“Get ready: Neurotechnology is coming to the workplace,” claims IEEE Spectrum:

Neural sensors are now reliable and affordable enough to support commercial pilot projects that extract productivity-enhancing data from workers’ brains.

These projects aren’t confined to specialized workplaces; they’re also happening in offices, factories, farms, and airports. The companies and people behind these neurotech devices are certain that they will improve our lives. But there are serious questions about whether work should be organized around certain functions of the brain, rather than the person as a whole.

To be clear, the kind of neurotech that’s currently available is nowhere close to reading minds. Sensors detect electrical activity across different areas of the brain, and the patterns in that activity can be broadly correlated with different feelings or physiological responses, such as stress, focus, or a reaction to external stimuli. These data can be exploited to make workers more efficient — and, proponents of the technology say, to make them happier. Two of the most interesting innovators in this field are the Israel-based startup InnerEye, which aims to give workers superhuman abilities, and Emotiv, a Silicon Valley neurotech company that’s bringing a brain-tracking wearable to office workers, including those working remotely….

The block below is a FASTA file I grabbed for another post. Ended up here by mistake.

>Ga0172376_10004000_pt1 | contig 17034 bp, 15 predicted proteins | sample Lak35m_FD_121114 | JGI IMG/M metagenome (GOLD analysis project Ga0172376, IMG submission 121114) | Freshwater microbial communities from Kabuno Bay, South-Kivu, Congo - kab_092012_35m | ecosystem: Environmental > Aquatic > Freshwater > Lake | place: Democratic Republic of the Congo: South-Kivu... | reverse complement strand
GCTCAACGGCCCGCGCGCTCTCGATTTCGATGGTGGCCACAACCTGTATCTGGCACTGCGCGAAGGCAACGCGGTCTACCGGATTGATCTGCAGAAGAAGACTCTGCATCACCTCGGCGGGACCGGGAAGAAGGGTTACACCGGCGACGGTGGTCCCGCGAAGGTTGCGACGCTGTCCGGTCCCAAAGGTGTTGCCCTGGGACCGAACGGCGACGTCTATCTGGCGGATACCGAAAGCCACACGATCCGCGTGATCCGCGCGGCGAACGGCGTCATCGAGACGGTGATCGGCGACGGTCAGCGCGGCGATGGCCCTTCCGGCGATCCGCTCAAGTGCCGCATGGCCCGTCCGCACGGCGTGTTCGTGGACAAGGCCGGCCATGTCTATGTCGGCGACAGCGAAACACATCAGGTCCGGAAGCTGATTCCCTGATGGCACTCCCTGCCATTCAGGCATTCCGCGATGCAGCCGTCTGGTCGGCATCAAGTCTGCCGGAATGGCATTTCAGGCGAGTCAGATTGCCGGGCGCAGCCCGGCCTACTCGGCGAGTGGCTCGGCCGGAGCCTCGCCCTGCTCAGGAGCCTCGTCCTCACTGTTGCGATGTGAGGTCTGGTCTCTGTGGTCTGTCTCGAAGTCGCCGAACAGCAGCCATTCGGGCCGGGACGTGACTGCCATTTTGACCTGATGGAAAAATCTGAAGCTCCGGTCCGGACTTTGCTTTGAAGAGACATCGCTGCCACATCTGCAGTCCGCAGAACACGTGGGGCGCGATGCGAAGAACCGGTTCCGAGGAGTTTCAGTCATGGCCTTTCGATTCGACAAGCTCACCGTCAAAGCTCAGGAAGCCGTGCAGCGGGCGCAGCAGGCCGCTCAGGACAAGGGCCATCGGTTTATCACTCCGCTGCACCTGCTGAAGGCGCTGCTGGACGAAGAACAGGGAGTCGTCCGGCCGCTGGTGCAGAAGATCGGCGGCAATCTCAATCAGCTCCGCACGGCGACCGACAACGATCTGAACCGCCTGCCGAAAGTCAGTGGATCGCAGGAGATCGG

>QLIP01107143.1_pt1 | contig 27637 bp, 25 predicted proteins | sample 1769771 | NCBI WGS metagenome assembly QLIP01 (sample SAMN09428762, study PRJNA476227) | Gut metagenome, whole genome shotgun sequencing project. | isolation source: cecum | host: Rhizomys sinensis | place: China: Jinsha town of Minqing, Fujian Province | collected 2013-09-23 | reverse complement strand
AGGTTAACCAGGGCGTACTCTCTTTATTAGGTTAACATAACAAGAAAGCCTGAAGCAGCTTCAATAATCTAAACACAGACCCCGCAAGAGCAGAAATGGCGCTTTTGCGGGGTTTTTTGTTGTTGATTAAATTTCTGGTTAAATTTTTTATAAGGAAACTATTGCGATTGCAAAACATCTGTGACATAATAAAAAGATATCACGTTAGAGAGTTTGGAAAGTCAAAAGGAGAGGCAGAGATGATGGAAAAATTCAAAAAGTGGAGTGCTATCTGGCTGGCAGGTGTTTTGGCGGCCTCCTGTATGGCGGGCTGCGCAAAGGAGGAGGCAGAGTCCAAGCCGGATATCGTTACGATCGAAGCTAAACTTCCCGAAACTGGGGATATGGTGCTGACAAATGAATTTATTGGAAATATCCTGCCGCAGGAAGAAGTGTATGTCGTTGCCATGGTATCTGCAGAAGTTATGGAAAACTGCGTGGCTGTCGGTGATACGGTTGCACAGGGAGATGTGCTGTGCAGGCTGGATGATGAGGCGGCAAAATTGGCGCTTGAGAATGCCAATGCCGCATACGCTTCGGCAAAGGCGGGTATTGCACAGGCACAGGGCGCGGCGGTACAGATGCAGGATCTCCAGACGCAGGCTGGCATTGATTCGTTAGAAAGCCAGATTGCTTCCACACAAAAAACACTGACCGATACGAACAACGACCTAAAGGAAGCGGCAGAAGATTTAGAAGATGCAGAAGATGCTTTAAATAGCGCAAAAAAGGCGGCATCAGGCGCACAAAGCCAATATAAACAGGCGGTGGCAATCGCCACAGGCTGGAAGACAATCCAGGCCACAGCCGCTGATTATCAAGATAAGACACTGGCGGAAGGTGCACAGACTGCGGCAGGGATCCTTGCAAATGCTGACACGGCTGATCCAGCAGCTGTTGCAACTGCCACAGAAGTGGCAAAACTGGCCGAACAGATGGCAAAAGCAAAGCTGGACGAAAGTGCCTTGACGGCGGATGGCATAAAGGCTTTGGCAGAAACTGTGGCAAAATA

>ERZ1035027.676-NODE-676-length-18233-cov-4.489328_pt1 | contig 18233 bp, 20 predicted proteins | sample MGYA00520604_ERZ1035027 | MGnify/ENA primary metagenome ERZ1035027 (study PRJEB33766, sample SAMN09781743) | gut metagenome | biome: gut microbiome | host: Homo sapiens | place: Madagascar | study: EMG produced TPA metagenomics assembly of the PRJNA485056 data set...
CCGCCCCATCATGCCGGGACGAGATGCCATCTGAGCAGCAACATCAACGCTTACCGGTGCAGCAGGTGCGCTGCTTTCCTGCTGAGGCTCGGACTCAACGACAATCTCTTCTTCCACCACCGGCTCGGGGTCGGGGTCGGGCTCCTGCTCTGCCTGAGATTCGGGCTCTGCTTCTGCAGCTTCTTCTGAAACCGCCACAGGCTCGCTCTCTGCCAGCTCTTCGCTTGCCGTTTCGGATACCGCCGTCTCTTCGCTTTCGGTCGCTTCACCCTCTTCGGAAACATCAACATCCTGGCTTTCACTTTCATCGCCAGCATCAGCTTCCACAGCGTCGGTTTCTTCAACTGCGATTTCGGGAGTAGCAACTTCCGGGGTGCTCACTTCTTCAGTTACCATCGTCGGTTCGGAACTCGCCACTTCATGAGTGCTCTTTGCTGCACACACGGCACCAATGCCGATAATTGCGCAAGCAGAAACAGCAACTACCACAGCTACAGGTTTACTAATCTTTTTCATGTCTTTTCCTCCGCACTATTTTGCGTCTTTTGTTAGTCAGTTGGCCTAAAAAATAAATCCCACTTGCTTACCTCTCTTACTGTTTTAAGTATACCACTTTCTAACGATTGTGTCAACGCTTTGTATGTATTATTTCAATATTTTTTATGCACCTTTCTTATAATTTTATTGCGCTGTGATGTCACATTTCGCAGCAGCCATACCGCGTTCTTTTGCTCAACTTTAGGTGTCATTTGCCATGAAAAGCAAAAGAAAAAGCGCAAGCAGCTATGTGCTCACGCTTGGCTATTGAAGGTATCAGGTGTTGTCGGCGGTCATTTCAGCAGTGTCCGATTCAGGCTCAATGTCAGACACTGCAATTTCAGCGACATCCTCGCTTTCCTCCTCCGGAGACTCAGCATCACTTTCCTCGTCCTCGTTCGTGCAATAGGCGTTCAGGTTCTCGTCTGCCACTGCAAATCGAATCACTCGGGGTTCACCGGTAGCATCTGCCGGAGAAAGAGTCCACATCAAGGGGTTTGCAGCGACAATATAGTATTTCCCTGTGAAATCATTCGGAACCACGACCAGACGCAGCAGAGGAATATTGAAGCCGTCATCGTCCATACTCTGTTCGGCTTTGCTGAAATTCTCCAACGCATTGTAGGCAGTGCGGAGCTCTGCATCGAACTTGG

EEG has recently broken out of clinics and labs and has entered the consumer marketplace. This move has been driven by a new class of “dry” electrodes that can operate without conductive gel, a substantial reduction in the number of electrodes necessary to collect useful data, and advances in artificial intelligence that make it far easier to interpret the data. Some EEG headsets are even available directly to consumers for a few hundred dollars.

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